Alignment is largely their to supplement fluff - my formula already allows alignment to still persist in games with complex roleplaying and social intrigue (like a sit com that covers all range of emotions).

    I don't think it helps any to obey the rulebooks to the letter in regards to something that relates to fluff. The alignment based mechanics (detect evil, spells like blasphemy, etc.) still apply and are unaffected.

    For the purposes of the game system, consider each character's alignment to be the one that will give that character the most beneficial (or least harmful) result when alignment comes into play. Thus, a Lawful Neutral (Evil) cleric would not be detected as evil by a paladin using detect evil (as if he were Lawful Evil). However, if a lawful evil outsider were detecting that cleric's alignment, he would be detected as evil (assuming the outsider would be friendly to him if he found the cleric to be evil). This character would be able to use a Talisman of Pure Evil (as if he were Lawful Evil). This option rewards the use of complex alignments and encourages players to assign alignment tendencies for their characters.
    Who knows. Maybe the cleric wouldn't detect as neutral or good though (but his neutral affluence blocks out the paladin's detect evil, ordained mainly by his respective deity(s) to purge the radical leaning). So it could be like 'involuntarily choose one or the other'.

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    "Not Quite Neutral"
    An alignment tendency could be used to show the preference of an ethically and/or morally neutral character to favor one "side" of his neutrality a little more than the other.
    Example: a Neutral Good (Lawful) character is essentially Neutral Good, but exhibits more lawful traits than most Neutral Good beings, but not enough to be considered Lawful Good.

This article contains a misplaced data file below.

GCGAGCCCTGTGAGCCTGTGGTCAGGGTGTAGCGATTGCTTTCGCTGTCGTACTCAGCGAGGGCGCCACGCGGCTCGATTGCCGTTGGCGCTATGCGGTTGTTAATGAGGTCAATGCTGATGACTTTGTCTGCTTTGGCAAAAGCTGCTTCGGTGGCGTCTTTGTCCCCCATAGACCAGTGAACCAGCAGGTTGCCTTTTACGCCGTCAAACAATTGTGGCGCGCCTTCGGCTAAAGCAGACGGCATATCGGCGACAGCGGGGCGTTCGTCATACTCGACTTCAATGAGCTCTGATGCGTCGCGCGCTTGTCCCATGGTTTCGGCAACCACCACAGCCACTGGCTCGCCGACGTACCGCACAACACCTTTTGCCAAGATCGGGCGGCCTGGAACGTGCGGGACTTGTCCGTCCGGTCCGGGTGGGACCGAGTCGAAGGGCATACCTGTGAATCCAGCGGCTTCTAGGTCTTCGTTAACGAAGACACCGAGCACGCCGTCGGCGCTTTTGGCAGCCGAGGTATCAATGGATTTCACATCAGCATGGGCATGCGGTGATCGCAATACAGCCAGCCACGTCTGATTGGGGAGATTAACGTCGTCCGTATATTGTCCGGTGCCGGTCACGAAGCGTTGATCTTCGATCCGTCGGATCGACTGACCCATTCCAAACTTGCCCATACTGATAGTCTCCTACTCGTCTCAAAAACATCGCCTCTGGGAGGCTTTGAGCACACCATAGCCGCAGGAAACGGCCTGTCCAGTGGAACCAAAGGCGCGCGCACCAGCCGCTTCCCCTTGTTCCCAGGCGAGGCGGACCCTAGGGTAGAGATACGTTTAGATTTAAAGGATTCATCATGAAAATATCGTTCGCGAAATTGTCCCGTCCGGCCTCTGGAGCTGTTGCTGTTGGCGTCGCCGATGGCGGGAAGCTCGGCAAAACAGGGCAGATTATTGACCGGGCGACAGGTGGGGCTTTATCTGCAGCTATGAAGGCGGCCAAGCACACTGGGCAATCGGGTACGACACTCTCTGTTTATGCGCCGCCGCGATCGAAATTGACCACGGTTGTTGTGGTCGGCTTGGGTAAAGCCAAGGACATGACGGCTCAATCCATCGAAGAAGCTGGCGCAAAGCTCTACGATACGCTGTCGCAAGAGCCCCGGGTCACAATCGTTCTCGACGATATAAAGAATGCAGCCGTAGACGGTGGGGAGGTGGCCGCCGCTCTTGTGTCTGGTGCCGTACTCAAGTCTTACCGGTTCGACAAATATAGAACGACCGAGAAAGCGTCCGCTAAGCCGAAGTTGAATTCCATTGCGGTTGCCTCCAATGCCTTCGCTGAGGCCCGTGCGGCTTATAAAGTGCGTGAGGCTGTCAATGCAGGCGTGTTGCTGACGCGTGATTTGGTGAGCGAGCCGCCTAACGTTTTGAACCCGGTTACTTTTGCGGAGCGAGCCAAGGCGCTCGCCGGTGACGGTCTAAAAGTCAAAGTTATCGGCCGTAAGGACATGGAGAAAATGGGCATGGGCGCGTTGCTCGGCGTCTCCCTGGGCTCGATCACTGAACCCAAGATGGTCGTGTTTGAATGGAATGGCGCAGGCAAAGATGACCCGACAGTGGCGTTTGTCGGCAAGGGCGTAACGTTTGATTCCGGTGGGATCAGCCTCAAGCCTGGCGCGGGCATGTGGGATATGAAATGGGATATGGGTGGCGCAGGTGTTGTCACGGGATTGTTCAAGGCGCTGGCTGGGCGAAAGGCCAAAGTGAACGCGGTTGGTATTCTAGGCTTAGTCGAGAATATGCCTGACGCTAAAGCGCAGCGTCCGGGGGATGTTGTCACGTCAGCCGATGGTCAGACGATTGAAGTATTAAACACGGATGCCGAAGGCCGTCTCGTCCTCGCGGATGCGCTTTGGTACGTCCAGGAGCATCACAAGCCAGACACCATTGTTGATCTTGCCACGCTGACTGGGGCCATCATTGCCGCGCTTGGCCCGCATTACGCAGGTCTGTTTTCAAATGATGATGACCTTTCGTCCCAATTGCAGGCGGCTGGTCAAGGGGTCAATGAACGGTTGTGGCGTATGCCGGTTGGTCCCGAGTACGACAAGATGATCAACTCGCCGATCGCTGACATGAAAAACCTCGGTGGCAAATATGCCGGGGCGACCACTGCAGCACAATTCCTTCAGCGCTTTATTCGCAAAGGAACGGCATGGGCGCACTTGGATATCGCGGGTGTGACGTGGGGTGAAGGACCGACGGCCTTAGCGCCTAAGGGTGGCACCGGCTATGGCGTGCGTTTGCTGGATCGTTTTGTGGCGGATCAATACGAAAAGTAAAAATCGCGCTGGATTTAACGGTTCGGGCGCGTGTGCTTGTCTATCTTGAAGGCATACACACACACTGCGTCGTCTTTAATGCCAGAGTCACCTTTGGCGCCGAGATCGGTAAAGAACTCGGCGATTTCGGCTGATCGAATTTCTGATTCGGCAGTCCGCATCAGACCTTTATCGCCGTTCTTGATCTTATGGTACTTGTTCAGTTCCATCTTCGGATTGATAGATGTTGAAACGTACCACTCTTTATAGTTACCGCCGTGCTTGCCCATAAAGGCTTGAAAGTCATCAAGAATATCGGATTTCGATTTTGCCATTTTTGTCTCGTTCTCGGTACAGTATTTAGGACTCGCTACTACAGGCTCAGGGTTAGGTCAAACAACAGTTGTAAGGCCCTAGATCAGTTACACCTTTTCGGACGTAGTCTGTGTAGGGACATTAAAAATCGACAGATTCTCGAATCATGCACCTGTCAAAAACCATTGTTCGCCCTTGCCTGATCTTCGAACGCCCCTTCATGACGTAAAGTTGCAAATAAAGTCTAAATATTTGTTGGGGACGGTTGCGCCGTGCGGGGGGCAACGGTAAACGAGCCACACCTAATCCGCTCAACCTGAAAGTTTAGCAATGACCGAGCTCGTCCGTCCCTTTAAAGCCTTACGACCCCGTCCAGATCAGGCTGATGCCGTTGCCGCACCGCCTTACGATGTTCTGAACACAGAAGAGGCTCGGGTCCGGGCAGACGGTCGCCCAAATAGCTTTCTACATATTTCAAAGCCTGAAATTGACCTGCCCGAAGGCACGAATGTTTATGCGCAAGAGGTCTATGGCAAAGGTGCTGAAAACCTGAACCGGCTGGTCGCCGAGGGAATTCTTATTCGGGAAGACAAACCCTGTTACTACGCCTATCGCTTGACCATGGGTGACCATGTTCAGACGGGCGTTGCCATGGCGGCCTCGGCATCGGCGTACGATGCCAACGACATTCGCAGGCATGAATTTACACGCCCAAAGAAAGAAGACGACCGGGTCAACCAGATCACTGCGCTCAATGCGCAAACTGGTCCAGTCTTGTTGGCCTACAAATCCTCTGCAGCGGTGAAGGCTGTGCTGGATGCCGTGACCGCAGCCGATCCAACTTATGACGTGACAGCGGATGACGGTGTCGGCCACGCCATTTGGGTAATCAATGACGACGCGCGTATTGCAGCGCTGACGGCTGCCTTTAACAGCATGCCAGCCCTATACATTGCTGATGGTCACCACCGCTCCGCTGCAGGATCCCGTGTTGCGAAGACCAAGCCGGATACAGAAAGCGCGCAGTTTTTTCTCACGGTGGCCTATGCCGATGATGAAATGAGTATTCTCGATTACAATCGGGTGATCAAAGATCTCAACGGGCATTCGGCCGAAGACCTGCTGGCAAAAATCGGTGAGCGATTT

"Not So Extreme"
    Conversely, an alignment tendency could be used to indicate the alignment of an extremely aligned character who emphasizes one aspect of his alignment more than the other. The four extreme alignments are lawful good, lawful evil, chaotic good, and chaotic evil.
    Example: a Lawful Neutral (Good) character could be one that is essentially both lawful and good, but will choose to uphold the law over performing a good act if both cannot be accomplished by one deed.

    "Pious Enough"
    An alignment tendency might be assigned when a neutrally-aligned cleric's alignment is one step away from his deity's.
    Example: a Lawful Neutral cleric worships a Lawful Good deity. That cleric's alignment would be Lawful Neutral (Good).

    "The Hypocrite"
    An alignment tendency could show when a neutrally-aligned character believes in the general philosophical tenets of another alignment, but does not take action to support those beliefs.
    Example: a True Neutral character decides to become a worshiper of a Lawful Good deity, but he continues to behave in a mostly True Neutral manner. That character's alignment could be considered to be Neutral (Lawful Good).

    "Birds of a Feather?"
    When a character prefers to associate with characters of another alignment, an alignment tendency might be noted to indicate the preference.
    Example: a certain True Neutral character generally adventures with and prefers the company of good creatures. That character could be called Neutral (Good). If he preferred to associate with evil characters (perhaps because it's more profitable), he would be Neutral (Evil).

    "The Chicken or the Egg"
    An alignment tendency could also show that a character believes that one alignment naturally leads to another.
    Example: a Lawful Neutral (Good) character believes that an ordered society naturally promotes weal for all, while a Neutral Good (Lawful) believes that a good society naturally becomes more ordered and harmonious. A Lawful Good character, by contrast, believes that harmony and altruism are both extremely important and the two must coincide in society.
    All of this is what I refer to as 'second tier tendencies'.
    Last edited by imp_fireball; 2010-09-16 at 05:31 PM.

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    Default Re: Alignment Formula [PEACH]